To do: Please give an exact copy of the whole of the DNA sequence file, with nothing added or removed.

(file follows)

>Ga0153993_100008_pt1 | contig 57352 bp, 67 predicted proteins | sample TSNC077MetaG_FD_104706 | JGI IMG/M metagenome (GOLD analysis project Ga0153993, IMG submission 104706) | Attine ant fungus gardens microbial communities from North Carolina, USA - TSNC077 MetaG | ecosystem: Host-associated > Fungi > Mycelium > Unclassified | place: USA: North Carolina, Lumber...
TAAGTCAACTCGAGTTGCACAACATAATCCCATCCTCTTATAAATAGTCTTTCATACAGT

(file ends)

>Ga0153993_100008_pt1 | contig 57352 bp, 67 predicted proteins | sample TSNC077MetaG_FD_104706 | JGI IMG/M metagenome (GOLD analysis project Ga0153993, IMG submission 104706) | Attine ant fungus gardens microbial communities from North Carolina, USA - TSNC077 MetaG | ecosystem: Host-associated > Fungi > Mycelium > Unclassified | place: USA: North Carolina, Lumber...
TAAGTCAACTCGAGTTGCACAACATAATCCCATCCTCTTATAAATAGTCTTTCATACAGT